Petrol is a complex mixture of volatile organic compounds (VOC) which readily evaporate contributing to several environmental problems. These include excessive levels of toxic benzene in ambient air and photochemical formation of ozone. Ground level ozone is an air pollutant causing respiratory illnesses such as asthma and a greenhouse gas contributing to global warming.
Two directives specifically address this issue:
Directive 1994/63/EC (Stage I Petrol Vapour Recovery) aims at preventing VOC emissions during petrol storage at terminals and its subsequent distribution to service stations. The Directive contains measures terminals should employ to reduce evaporative losses from storage tanks, such as floating roofs and reflective coatings. It also requires, when petrol is loaded on tankers and transported to service stations, the recovery of vapours and their return to the tanker or terminal.
Directive 2009/126/EC (Stage II Petrol Vapour Recovery) ensures the recovery of petrol vapour that would otherwise be emitted to the air during vehicles refuelling at service stations. Commission Directive 2014/99/EU subsequently adapted this Directive to technical progress with regard to the use of Standard EN 16321-2:2013 to measure petrol vapour capture efficiency.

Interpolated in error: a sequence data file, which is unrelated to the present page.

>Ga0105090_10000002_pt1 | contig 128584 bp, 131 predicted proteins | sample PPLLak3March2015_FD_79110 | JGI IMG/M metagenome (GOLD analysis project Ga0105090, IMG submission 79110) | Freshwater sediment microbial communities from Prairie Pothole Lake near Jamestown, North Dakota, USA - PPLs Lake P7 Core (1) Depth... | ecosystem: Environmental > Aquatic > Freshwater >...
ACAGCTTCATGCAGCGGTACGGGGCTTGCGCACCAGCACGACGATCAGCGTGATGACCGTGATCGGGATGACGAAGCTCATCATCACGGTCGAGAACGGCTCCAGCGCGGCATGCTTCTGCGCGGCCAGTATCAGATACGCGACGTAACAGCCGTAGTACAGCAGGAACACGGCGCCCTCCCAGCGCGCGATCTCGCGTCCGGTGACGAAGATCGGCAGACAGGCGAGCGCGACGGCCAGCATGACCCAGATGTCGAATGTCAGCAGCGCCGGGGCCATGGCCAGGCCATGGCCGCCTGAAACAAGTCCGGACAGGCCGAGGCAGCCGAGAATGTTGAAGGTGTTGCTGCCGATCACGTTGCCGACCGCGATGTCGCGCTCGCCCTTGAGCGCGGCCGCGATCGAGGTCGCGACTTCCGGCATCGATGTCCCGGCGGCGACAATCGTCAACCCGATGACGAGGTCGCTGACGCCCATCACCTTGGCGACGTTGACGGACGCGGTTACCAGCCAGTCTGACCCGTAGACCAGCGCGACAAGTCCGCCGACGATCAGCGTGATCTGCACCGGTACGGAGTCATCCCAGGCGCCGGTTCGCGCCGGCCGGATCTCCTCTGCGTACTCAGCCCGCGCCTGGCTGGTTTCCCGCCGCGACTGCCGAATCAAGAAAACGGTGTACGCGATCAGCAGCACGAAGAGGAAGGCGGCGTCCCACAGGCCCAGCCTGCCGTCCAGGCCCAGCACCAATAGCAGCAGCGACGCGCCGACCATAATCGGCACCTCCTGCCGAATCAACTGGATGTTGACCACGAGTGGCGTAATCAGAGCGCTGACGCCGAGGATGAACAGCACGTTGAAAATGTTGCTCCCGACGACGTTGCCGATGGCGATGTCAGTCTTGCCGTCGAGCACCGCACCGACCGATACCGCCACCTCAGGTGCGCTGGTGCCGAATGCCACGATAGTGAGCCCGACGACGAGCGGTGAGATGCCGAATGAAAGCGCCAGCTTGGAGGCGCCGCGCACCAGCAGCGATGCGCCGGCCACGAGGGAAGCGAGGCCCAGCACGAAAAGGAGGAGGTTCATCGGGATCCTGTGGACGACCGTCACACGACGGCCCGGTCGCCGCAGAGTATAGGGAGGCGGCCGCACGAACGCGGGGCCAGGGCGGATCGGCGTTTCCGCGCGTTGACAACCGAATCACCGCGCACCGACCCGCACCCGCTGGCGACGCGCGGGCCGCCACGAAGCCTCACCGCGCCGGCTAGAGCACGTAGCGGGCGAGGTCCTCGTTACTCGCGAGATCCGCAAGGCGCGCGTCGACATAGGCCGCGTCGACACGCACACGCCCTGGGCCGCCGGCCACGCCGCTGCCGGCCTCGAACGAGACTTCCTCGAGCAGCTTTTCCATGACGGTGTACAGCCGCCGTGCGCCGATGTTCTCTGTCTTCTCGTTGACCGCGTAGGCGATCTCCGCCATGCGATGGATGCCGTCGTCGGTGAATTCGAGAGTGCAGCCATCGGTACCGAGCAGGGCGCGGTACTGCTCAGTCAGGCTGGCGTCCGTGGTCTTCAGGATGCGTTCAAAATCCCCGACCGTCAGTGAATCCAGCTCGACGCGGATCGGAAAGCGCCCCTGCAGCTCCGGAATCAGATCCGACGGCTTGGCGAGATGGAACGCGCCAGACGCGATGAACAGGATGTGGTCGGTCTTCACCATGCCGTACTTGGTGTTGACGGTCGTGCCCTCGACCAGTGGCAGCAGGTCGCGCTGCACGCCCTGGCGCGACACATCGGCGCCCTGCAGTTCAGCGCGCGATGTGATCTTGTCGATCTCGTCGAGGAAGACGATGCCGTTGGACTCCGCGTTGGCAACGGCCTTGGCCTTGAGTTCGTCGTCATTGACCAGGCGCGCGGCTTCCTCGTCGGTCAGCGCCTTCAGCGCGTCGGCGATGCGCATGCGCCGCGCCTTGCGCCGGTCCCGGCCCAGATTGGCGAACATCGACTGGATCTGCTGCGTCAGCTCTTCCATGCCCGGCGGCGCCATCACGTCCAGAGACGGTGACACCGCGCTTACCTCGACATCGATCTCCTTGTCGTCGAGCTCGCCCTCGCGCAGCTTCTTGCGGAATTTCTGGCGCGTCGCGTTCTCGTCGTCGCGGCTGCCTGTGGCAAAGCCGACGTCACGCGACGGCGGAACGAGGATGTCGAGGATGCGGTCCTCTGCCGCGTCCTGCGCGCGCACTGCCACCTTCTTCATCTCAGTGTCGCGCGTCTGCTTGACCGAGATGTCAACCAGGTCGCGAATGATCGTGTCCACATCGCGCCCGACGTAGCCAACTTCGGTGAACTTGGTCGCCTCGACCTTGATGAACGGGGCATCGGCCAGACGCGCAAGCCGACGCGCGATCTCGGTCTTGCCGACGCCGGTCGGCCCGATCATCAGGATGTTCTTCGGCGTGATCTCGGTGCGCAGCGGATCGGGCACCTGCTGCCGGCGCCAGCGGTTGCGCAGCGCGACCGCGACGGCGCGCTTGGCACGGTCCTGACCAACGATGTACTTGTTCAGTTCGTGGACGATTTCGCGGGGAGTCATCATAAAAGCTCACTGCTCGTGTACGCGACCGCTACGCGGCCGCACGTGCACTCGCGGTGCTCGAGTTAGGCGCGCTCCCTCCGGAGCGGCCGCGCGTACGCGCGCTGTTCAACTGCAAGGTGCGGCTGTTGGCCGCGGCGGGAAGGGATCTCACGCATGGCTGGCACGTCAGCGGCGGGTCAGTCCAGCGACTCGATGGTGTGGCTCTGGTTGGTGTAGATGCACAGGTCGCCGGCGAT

In addition some of the activities involved in petrol storage & distribution, such as refineries are covered by the Industrial Emission Directive.
In 2017, the Commission completed a REFIT evaluation of both Directives. This concluded that Directive 1994/63/EC has led to about a 59% reduction in annual VOC emissions from the activities it covers. This corresponds to about 2% of the VOC emission reductions achieved since 1995. The current emissions of the activities controlled by this Directive represent around 0.1% of total EU-28 man-made VOC emissions.
It is harder to identify the impact of Directive 2009/126/EC itself. However, around 54% of the reduction in VOC emissions it covers are believed to result from the fitting of Stage II vapour recovery equipment. This corresponds to about 1% of the total reductions of anthropogenic VOC emissions since 1995. The current emissions of the activities controlled by this Directive represent about 0.6% of total EU-28 man-made VOC emissions.
Overall the evaluation confirmed that the legislation is working well. Full details of the evaluation may be found in the published report. A Commission Staff Working Document gives the overall results of the evaluation.
Further information related to the Directives, such as study reports, are available from the public CIRCABC interest group.
Archived information on total VOC emissions in Europe up to 2012, with projections to 2020, is available at the EEA’s VOC air pollution indicator.
You can reduce the environmental and health impact of your petrol use by: